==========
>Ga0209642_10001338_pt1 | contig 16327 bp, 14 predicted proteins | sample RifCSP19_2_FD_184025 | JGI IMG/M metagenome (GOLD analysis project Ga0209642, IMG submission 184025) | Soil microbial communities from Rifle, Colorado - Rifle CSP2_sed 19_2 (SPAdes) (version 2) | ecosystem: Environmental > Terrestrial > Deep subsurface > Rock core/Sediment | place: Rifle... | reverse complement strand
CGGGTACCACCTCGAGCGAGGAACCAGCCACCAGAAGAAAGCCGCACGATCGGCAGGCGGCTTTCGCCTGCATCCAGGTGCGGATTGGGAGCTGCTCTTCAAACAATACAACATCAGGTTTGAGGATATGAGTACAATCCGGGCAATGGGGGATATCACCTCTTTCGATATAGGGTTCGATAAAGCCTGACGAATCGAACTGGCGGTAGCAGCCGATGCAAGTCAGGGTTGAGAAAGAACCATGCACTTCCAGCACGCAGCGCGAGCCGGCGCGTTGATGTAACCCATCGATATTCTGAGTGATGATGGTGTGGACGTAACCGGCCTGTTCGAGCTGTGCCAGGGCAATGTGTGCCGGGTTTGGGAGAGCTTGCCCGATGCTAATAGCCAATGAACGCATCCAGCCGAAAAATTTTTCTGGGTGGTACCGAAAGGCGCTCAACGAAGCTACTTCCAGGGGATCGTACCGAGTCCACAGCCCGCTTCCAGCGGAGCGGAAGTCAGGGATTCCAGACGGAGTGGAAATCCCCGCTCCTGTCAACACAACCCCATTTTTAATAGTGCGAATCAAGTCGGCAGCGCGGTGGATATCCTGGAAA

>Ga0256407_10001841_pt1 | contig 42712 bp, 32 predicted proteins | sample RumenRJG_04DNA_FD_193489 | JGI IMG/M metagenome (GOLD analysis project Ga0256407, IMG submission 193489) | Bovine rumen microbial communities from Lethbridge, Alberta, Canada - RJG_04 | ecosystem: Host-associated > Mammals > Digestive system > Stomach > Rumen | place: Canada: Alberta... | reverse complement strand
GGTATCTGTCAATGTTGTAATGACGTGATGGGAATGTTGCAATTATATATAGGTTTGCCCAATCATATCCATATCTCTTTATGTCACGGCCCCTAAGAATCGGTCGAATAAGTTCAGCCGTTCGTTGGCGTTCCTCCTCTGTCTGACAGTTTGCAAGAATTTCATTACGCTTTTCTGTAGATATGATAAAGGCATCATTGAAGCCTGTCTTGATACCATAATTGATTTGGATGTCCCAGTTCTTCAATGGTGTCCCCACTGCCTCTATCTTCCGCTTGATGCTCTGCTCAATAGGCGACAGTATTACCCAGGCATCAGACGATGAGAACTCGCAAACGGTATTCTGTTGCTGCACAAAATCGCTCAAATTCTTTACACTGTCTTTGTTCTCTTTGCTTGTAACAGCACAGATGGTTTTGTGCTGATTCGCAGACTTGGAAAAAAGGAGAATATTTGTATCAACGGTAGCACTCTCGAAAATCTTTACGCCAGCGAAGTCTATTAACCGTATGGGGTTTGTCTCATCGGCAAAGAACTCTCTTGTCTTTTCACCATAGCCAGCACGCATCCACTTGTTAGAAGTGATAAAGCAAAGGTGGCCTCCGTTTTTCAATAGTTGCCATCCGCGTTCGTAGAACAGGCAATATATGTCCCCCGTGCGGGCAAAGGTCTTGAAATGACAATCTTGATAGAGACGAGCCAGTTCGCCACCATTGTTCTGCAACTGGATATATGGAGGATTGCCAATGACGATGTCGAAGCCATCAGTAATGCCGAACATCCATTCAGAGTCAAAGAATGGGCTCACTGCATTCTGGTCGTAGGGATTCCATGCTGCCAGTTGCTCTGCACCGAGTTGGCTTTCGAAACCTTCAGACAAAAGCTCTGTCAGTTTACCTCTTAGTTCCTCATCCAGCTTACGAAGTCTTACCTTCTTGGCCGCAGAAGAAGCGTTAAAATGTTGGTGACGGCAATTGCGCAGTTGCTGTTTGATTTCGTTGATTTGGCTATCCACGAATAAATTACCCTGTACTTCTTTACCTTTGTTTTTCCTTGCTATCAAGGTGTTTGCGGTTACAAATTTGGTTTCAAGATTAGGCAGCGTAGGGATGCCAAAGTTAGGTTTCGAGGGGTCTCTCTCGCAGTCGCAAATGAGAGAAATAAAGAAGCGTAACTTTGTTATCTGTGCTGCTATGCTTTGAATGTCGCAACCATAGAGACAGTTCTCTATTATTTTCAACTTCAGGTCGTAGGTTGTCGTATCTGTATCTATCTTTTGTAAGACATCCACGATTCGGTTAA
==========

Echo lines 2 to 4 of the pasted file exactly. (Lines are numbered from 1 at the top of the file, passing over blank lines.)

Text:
CGGGTACCACCTCGAGCGAGGAACCAGCCACCAGAAGAAAGCCGCACGATCGGCAGGCGGCTTTCGCCTGCATCCAGGTGCGGATTGGGAGCTGCTCTTCAAACAATACAACATCAGGTTTGAGGATATGAGTACAATCCGGGCAATGGGGGATATCACCTCTTTCGATATAGGGTTCGATAAAGCCTGACGAATCGAACTGGCGGTAGCAGCCGATGCAAGTCAGGGTTGAGAAAGAACCATGCACTTCCAGCACGCAGCGCGAGCCGGCGCGTTGATGTAACCCATCGATATTCTGAGTGATGATGGTGTGGACGTAACCGGCCTGTTCGAGCTGTGCCAGGGCAATGTGTGCCGGGTTTGGGAGAGCTTGCCCGATGCTAATAGCCAATGAACGCATCCAGCCGAAAAATTTTTCTGGGTGGTACCGAAAGGCGCTCAACGAAGCTACTTCCAGGGGATCGTACCGAGTCCACAGCCCGCTTCCAGCGGAGCGGAAGTCAGGGATTCCAGACGGAGTGGAAATCCCCGCTCCTGTCAACACAACCCCATTTTTAATAGTGCGAATCAAGTCGGCAGCGCGGTGGATATCCTGGAAA

>Ga0256407_10001841_pt1 | contig 42712 bp, 32 predicted proteins | sample RumenRJG_04DNA_FD_193489 | JGI IMG/M metagenome (GOLD analysis project Ga0256407, IMG submission 193489) | Bovine rumen microbial communities from Lethbridge, Alberta, Canada - RJG_04 | ecosystem: Host-associated > Mammals > Digestive system > Stomach > Rumen | place: Canada: Alberta... | reverse complement strand
GGTATCTGTCAATGTTGTAATGACGTGATGGGAATGTTGCAATTATATATAGGTTTGCCCAATCATATCCATATCTCTTTATGTCACGGCCCCTAAGAATCGGTCGAATAAGTTCAGCCGTTCGTTGGCGTTCCTCCTCTGTCTGACAGTTTGCAAGAATTTCATTACGCTTTTCTGTAGATATGATAAAGGCATCATTGAAGCCTGTCTTGATACCATAATTGATTTGGATGTCCCAGTTCTTCAATGGTGTCCCCACTGCCTCTATCTTCCGCTTGATGCTCTGCTCAATAGGCGACAGTATTACCCAGGCATCAGACGATGAGAACTCGCAAACGGTATTCTGTTGCTGCACAAAATCGCTCAAATTCTTTACACTGTCTTTGTTCTCTTTGCTTGTAACAGCACAGATGGTTTTGTGCTGATTCGCAGACTTGGAAAAAAGGAGAATATTTGTATCAACGGTAGCACTCTCGAAAATCTTTACGCCAGCGAAGTCTATTAACCGTATGGGGTTTGTCTCATCGGCAAAGAACTCTCTTGTCTTTTCACCATAGCCAGCACGCATCCACTTGTTAGAAGTGATAAAGCAAAGGTGGCCTCCGTTTTTCAATAGTTGCCATCCGCGTTCGTAGAACAGGCAATATATGTCCCCCGTGCGGGCAAAGGTCTTGAAATGACAATCTTGATAGAGACGAGCCAGTTCGCCACCATTGTTCTGCAACTGGATATATGGAGGATTGCCAATGACGATGTCGAAGCCATCAGTAATGCCGAACATCCATTCAGAGTCAAAGAATGGGCTCACTGCATTCTGGTCGTAGGGATTCCATGCTGCCAGTTGCTCTGCACCGAGTTGGCTTTCGAAACCTTCAGACAAAAGCTCTGTCAGTTTACCTCTTAGTTCCTCATCCAGCTTACGAAGTCTTACCTTCTTGGCCGCAGAAGAAGCGTTAAAATGTTGGTGACGGCAATTGCGCAGTTGCTGTTTGATTTCGTTGATTTGGCTATCCACGAATAAATTACCCTGTACTTCTTTACCTTTGTTTTTCCTTGCTATCAAGGTGTTTGCGGTTACAAATTTGGTTTCAAGATTAGGCAGCGTAGGGATGCCAAAGTTAGGTTTCGAGGGGTCTCTCTCGCAGTCGCAAATGAGAGAAATAAAGAAGCGTAACTTTGTTATCTGTGCTGCTATGCTTTGAATGTCGCAACCATAGAGACAGTTCTCTATTATTTTCAACTTCAGGTCGTAGGTTGTCGTATCTGTATCTATCTTTTGTAAGACATCCACGATTCGGTTAA